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Big Sand access: Improvements are good for all of us

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Gary Kporsgaden

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Big Sand Lake in Hubbard County is a lake with striking pristine qualities. The Minnesota DNR intends to keep it that way by improving and enhancing the public access. They have accomplished such projects successfully so many times before.

However, it doesn’t meet with every ones approval. Strongest opposition comes from the Big Sand Lake Association. At the most recent open house the DNR faced strong opposition leveled at their proposed plans for the access.

An open house was hijacked by individuals representing the Big Sand Lake Association while a number of us sat and listened to the constant barbs thrown at the DNR representatives in attendance.

The plans include handicapped accessibility, an increased off-road parking area to pull over and clean boats and trailers of aquatic invasive species, a dock to facilitate the safe ease of loading and unloading boats and passengers and slope and taper to effectively deal with the existing current flows and rain water run offs.

Let’s remember we d0on’t always agree with the DNR. But the fishing and outdoor recreation enjoyed today is the direct result of their ongoing efforts to provide the best public outdoor opportunities. Improving the access on Big Sand is one more example enhancing an outdoor experience on a shared public resource.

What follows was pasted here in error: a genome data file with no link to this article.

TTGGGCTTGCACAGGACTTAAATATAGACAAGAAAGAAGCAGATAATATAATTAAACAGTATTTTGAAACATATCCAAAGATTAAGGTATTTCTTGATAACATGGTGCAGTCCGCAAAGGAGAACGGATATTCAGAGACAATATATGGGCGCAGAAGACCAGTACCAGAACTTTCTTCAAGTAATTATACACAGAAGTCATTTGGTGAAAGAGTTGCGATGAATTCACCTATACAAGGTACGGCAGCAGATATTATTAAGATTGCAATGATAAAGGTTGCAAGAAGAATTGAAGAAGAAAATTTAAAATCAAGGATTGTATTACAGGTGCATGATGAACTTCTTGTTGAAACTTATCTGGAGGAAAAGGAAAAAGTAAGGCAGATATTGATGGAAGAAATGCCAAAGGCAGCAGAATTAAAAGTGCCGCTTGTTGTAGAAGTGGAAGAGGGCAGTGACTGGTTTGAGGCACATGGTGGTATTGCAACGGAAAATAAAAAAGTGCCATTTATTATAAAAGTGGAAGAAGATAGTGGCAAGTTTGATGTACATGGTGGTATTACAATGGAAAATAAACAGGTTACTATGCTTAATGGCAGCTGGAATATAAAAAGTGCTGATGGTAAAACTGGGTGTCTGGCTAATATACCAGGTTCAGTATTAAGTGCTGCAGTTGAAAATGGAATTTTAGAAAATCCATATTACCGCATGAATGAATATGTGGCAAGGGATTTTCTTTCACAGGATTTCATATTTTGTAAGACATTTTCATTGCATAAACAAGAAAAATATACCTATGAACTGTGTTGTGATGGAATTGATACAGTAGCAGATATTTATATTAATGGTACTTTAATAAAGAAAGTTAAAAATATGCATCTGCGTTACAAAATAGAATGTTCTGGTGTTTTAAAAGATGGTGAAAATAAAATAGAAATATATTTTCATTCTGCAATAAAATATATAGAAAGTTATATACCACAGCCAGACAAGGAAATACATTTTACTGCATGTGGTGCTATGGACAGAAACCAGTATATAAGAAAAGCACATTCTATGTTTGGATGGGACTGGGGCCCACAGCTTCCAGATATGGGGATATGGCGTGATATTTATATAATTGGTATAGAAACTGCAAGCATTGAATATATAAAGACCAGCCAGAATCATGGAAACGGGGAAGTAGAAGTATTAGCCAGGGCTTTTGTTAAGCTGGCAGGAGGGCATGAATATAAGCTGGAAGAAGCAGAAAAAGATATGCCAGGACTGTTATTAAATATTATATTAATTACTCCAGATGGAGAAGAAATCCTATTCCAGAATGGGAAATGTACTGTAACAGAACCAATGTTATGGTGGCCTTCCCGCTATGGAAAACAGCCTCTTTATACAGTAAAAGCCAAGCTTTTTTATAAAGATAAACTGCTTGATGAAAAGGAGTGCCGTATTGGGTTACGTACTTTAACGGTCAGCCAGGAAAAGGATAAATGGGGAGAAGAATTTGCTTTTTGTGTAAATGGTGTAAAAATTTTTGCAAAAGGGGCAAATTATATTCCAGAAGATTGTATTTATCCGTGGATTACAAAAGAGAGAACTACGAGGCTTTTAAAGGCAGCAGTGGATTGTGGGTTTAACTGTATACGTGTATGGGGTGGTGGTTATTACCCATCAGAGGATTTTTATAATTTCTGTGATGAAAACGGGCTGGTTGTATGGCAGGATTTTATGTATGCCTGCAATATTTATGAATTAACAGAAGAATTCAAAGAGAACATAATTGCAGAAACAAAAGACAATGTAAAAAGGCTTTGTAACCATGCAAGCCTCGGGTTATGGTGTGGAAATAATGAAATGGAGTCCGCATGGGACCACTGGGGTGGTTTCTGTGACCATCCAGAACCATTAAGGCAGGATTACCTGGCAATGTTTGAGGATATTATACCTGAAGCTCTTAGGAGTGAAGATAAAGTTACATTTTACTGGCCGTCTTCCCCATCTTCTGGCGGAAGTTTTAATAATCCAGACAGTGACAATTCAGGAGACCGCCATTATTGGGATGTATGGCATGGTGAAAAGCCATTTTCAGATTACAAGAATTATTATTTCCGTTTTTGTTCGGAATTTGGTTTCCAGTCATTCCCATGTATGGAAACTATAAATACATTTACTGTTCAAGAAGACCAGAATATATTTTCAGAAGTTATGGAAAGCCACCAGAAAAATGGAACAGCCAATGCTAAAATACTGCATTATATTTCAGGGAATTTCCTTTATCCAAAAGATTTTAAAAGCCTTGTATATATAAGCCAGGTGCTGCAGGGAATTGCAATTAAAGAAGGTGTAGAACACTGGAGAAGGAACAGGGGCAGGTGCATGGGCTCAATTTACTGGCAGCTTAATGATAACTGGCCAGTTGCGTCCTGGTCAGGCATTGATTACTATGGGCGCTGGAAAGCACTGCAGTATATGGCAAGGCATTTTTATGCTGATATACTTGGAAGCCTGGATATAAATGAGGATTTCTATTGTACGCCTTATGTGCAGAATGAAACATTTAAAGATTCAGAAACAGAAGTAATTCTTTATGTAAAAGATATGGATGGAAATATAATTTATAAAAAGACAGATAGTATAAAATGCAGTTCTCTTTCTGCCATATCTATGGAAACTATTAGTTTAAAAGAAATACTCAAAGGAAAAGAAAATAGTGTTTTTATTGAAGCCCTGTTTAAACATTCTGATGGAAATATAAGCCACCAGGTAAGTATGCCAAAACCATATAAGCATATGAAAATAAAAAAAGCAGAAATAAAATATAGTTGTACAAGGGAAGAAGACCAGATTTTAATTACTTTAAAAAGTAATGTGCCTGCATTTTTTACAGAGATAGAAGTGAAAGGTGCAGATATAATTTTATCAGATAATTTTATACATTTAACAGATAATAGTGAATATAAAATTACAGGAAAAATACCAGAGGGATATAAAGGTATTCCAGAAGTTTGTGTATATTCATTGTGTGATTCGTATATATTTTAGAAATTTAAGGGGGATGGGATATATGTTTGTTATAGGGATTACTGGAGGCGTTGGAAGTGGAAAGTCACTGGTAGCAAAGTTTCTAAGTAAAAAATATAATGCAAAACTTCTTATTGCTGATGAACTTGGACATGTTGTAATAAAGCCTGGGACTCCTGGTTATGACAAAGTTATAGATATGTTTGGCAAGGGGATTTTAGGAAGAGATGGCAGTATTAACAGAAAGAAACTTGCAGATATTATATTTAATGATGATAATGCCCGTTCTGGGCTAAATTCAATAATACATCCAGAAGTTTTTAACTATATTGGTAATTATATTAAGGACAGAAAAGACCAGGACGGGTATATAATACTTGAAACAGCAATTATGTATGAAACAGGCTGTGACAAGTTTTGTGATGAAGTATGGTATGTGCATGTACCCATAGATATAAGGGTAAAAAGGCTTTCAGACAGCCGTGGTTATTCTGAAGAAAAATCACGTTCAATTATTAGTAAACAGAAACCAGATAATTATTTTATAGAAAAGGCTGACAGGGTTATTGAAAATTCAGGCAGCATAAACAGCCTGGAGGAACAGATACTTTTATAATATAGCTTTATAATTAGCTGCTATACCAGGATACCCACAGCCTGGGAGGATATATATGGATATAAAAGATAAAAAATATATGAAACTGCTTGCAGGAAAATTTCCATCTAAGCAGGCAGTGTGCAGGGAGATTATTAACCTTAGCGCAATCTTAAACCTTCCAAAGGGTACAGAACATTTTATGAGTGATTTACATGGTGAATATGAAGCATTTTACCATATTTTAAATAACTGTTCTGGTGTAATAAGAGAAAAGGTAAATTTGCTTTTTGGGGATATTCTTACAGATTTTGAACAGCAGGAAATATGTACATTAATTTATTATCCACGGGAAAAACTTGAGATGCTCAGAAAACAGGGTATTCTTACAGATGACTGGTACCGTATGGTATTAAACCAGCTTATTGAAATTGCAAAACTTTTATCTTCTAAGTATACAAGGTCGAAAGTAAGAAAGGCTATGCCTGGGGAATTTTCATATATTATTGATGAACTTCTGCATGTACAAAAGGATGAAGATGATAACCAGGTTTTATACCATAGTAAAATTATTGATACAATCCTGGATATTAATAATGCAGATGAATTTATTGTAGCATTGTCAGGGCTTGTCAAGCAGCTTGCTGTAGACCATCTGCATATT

At the open house a BSLA member pointed out that the group doesn’t want to prevent the public from enjoying the lake. “Like guests coming to my home and lake I expect them to respectfully act accordingly,” was the philosophy.

Good point and we that are not on Big Sand appreciate lake property owners efforts to preserve the gem that Big Sand Lake is.

But Big Sand is a shared public resource. Lake property owners are not lake shore owners. Lake property owners pay taxes, like we all do, but the last time I looked at our tax statements for our “on water” and “off water” properties I did not see notation for funding water access and outdoor recreation. Funds for access improvements come from public license and outdoor equipment sales.

Mark Harmon, a local sportsman, thinks the time is right for the DNR to purchase the adjacent property to the current access, an opportunity he feels may not happen again. Local anglers have had for a long time safety concerns surrounding the current access.

While gathering some thoughts for this article I spoke with backers of the project, but they would not comment publically for fear of repercussion from some BSLA members. For that reason, unfortunately the DNR did not hear all positive public comments and thoughts at the meetings and open house.

The DNR seems to be moving forward on improvements to the Big Sand Lake access, for all of us to enjoy.

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